3. Industry-Specific Solutions

Each industry that uses robotics for inspections has its own specific needs. Some industries need high quality thermal data while others would ideally like to be able to collect data about the presence of invisible noxious gasses.

To address this need for customization, the Elios 3 comes with two payloads. One is the LiDAR sensor and the second is a modular payload, allowing inspectors to attach the sensor they need for their specific work.

“The Elios 3 is the single biggest project that Flyability has ever undertaken. If you think of the Elios 2 as your classic flip phone, only designed to make phone calls, the Elios 3 is the smartphone. It’s made to be customized for the specific demands of each user, letting you attach the payload you need so you can use the tool as you like, and allowing it to grow and improve over time with new payloads or software solutions.”

  • Adrien Briod, Co-founder and CTO of Flyability

Who Is the Elios 3 For?

The drone industry is well established now, and one way you can tell is that companies are making niche products for very specific jobs.

Flyability is one of those companies. It really only makes one line of drones—the Elios line—of which it has now released three versions.

These drones are made specifically to fly inside dangerous confined spaces like boilers, pressure vessels, or big sewer pipes in order to collect inspection data. Up to now, that data has been primarily visual—pictures and video. With the launch of the Elios 3, inspectors can now also collect LiDAR data inside confined space, allowing them to create 3D models of the interior of the assets they’re inspecting.

The work of inspecting confined spaces is incredibly important for several industries, including Oil & Gas, Power Generation, and Mining. In all of these, and a lot more, inspectors who don’t have a way to collect data remotely with a drone or some other robot have to collect it in person, by crawling into the confined space.

And this work is not only dangerous, but really expensive. To enter a confined space for inspections, inspectors will often have to erect scaffolding and stand on it, working at heights of 80 feet or more.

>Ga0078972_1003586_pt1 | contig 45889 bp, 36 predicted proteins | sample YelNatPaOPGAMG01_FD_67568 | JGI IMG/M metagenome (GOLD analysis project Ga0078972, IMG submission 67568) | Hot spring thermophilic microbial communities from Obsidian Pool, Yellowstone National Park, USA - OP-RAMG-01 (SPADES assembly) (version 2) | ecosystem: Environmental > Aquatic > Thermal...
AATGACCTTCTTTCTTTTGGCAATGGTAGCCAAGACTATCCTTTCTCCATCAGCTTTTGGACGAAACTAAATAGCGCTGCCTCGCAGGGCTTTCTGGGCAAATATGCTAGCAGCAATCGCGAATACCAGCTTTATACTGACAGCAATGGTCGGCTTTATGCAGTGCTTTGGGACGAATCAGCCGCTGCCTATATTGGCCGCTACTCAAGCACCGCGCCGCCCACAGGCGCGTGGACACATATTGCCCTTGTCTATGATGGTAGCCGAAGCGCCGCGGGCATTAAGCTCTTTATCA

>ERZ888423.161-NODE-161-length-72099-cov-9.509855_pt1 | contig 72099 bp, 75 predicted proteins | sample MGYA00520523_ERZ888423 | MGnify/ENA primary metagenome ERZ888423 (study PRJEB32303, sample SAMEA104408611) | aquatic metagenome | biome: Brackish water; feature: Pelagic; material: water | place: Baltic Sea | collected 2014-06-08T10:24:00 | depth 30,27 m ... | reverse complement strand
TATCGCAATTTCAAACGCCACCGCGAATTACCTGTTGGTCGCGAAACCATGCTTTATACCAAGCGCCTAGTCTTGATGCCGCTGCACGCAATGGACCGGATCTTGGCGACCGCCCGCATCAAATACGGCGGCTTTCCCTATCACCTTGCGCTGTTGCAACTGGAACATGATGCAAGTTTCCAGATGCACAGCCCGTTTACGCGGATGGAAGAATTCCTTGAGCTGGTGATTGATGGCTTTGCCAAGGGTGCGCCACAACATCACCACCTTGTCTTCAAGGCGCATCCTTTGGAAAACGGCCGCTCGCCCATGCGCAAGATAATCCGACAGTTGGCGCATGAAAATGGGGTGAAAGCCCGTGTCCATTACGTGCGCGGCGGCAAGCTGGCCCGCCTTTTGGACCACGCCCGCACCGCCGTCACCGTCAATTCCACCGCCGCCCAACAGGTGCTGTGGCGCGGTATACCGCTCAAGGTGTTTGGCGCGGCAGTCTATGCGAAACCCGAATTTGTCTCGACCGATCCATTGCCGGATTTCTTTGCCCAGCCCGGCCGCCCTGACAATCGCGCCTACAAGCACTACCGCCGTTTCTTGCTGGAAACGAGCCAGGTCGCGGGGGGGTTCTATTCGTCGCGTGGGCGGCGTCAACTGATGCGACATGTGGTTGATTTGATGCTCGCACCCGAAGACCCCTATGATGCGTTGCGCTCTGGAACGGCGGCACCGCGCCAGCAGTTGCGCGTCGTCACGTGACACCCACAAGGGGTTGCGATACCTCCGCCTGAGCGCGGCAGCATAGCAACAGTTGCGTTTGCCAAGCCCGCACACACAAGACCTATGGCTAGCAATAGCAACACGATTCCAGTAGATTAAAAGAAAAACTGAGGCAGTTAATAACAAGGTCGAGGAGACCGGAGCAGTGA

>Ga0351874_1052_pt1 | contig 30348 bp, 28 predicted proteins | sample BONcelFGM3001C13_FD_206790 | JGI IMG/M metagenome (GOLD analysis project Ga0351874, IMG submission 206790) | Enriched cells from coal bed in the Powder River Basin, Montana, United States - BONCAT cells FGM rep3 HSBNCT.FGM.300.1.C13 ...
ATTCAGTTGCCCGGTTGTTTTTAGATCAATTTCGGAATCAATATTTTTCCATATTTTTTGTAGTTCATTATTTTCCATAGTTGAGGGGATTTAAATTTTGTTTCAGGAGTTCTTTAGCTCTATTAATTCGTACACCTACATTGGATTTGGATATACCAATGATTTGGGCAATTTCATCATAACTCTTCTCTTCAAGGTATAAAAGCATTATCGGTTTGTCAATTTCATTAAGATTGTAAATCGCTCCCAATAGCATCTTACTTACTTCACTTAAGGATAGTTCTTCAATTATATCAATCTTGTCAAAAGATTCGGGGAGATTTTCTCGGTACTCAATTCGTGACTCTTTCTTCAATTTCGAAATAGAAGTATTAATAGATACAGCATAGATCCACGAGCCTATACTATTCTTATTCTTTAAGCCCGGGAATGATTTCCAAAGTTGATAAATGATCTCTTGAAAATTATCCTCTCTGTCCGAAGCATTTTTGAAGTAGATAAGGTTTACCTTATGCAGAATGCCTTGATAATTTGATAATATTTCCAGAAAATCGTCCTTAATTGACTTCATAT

The scaffolding alone can cost tens or even hundreds of thousands of dollars, and the time it takes to put it up and take it down can lead to millions lost in downtimes for the plant where the inspection is being done. And drones like the Elios 3 make this kind of inspection work a lot safer and a lot cheaper.

While there are companies like Wingtra, which makes drones primarily for long-range mapping missions, or Flyability, which makes drones primarily for confined space inspections, there are also companies that make drones primarily for aerial cinematography.

DJI makes a huge range of drones just for this purpose. One freelance photographer might use a Mavic 3 Cine to shoot a travel video to promote their YouTube channel, while another might shoot a wedding on a Mini 3 Pro. High-end cinematographers, on the other hand, might turn to a company like Freefly and use its Alta for capturing cinematic shots for making movies.

As the drone industry continues to grow, we’re sure to see more and more drones created for specific purposes. Before long we may see a drone made just for fighting fires, or tiny ones made only to pollinate flowers. Only time will tell.